BRANKO MILANOVIC: Right. Right. After taxes, yes.

    And as you can see, this is not a small group of people. So we are talking about people from the 40th percentile to the 70th. So this is almost like one-third of the global population who have done really quite well.

    PAUL SOLMAN: And who are we talking about here? These are the Indians in Bangalore, the Brazilian middle class, the South Koreans, the Chinese, who’ve flocked from the countryside to the cities.

    BRANKO MILANOVIC: There was a large chunk of people, two-and-a-half billion, who have done extremely well.

    PAUL SOLMAN: And those are the people up at the top of the back of the elephant.

    BRANKO MILANOVIC: Top of the back of the elephant, so basically what is called resurgent Asia.

    PAUL SOLMAN: Resurgent Asia, indeed. Now, you may have seen one of the most popular Ted Talks of all time.

    HANS ROSLING: Income per person on this axis, poor down here, rich up there.

    PAUL SOLMAN: The late great Hans Rosling depicting this phenomenon in his own inimitably graphic way.

    HANS ROSLING: You see China under foreign domination actually lowered their income and came down to the Indian level here, whereas U.K. and United States is getting richer and richer, and after Second World War, United States is richer than U.K. But independence is coming here. Growth is starting, economic reform. Growth is faster.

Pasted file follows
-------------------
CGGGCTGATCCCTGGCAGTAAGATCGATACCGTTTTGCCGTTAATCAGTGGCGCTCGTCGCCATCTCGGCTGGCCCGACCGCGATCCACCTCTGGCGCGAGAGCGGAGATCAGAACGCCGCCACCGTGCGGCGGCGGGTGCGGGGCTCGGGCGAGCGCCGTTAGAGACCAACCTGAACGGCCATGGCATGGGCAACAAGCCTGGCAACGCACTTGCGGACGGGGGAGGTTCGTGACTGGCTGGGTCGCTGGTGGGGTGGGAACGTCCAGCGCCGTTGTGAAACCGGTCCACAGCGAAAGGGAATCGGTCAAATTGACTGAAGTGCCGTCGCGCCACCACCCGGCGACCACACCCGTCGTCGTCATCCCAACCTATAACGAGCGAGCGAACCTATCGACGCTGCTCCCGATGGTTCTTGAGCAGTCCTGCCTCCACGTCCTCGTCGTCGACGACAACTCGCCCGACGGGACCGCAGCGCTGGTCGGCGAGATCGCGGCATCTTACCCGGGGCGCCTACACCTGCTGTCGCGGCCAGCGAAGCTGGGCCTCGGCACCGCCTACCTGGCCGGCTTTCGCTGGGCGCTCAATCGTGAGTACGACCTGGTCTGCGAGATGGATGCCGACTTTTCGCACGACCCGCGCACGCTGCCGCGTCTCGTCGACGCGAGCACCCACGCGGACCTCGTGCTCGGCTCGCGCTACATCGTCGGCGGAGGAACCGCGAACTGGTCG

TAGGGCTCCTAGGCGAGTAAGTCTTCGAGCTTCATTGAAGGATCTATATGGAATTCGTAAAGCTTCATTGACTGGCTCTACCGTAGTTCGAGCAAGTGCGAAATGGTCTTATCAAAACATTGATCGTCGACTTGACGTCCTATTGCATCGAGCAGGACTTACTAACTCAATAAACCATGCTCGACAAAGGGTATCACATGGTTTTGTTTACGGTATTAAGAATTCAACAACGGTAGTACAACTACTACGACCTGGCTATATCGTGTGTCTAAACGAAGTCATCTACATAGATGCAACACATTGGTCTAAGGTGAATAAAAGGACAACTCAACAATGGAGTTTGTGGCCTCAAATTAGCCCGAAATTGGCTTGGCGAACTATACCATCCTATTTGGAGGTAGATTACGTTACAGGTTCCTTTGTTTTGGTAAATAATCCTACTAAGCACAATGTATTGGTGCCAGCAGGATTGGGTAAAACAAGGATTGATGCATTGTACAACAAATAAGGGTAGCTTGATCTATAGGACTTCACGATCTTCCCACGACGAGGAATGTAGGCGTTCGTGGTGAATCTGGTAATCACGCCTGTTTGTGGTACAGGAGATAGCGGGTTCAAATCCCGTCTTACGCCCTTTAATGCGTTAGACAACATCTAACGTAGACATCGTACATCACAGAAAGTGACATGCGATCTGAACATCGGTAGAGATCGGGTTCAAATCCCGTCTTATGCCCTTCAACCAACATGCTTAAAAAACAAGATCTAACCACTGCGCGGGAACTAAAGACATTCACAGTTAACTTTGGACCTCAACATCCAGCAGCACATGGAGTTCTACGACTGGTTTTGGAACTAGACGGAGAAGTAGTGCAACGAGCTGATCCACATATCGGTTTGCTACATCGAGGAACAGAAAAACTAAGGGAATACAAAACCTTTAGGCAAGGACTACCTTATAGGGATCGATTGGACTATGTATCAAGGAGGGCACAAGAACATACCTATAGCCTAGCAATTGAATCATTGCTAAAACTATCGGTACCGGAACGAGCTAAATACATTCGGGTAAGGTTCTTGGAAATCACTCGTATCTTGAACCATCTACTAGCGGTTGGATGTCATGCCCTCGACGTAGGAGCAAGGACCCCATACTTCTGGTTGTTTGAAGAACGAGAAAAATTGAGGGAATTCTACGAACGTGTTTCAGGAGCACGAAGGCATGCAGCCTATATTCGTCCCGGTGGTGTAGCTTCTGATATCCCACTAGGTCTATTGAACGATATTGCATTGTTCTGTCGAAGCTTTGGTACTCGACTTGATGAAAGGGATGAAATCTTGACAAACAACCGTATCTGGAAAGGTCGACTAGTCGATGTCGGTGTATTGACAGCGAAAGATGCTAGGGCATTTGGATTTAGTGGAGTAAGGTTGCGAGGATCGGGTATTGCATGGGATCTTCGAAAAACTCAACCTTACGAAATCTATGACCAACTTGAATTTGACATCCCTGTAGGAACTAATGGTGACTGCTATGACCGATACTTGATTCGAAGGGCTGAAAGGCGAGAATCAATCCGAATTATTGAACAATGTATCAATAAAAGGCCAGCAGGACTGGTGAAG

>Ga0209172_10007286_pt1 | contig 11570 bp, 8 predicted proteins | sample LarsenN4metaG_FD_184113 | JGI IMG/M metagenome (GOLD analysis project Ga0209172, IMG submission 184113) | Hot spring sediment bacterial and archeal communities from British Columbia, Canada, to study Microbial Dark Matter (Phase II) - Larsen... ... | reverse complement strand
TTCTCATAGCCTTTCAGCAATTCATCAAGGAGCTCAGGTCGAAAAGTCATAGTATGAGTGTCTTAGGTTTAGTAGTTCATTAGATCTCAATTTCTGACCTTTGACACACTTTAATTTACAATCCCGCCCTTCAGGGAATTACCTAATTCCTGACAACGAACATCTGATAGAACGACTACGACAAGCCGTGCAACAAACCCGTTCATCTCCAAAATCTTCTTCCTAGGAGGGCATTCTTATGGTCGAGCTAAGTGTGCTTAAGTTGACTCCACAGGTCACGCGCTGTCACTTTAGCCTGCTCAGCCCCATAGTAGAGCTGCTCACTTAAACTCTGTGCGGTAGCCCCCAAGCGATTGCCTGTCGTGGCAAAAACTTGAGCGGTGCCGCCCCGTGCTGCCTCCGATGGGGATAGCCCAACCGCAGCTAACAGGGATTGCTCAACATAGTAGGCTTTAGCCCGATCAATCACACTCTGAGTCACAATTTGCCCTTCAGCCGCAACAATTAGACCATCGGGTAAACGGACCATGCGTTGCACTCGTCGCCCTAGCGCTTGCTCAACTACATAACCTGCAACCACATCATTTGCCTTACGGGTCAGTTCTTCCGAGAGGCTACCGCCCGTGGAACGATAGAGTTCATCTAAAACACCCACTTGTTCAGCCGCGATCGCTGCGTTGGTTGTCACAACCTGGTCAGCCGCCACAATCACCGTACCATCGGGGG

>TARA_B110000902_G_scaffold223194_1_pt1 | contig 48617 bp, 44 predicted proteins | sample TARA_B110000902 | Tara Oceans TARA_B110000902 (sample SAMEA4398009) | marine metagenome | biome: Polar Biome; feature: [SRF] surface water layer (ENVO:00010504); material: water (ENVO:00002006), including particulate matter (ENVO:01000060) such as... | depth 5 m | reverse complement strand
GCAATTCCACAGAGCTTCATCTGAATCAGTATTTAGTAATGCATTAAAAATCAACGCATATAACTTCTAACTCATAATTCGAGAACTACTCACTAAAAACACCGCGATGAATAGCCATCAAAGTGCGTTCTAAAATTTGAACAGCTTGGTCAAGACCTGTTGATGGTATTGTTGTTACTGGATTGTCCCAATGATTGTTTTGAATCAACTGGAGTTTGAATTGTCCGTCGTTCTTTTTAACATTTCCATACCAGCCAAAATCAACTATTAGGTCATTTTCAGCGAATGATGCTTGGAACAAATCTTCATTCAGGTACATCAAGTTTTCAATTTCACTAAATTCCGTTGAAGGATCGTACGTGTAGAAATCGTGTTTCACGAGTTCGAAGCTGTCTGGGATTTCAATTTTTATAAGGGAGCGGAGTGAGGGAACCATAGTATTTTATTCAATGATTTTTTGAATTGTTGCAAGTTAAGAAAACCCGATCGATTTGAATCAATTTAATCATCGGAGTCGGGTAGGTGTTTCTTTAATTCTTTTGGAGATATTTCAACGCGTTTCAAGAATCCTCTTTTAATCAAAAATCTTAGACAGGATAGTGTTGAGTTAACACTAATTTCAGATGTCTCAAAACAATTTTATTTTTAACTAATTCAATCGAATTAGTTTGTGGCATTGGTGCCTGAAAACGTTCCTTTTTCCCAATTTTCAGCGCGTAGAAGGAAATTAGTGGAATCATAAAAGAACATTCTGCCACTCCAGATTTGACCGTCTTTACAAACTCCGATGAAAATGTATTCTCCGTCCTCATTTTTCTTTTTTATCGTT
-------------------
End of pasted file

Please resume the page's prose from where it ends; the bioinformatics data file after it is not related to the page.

PAUL SOLMAN: So, the good news is that income inequality has, from a global perspective, gone down, as the incomes in the developing world rise, catching up with incomes in the developed world.

    And that’s a point the Elephant Chart is often used to make. But perhaps the chart’s most memorable message of the moment is the crisis of inequality in the very well-developed world, the hollowing out of the middle class in France, the United Kingdom and especially the United States of America.

    Here, at incomes of about $20,000 to $100,000 a year, inflation-adjusted, there’s been negligible income growth for decades. Once you get to the 70th percentile, so you’re the richest 30 percent of the world’s income distribution, it falls off a cliff.

    BRANKO MILANOVIC: True. It was really people who are generally dissatisfied with their economic position and who feel threatened by migration and who feel threatened by lack of jobs or insecurity of jobs.

    And you look at actually who are voting for Le Pen in France, who voted for Brexit, and then — and Trump, we saw that this sort of growth of right-wing populism is driven on one hand by this insecurity of jobs, which is a result of globalization, and by migration, which is also part and parcel of globalization.

    PAUL SOLMAN: And globalization was supposed to be win-win for everyone, wasn’t it?

    BRANKO MILANOVIC: One thing was promised to them essentially, with globalization, they would all get better off. And then gradually they see that their wages are stagnant, and they have been stagnant for 25 years.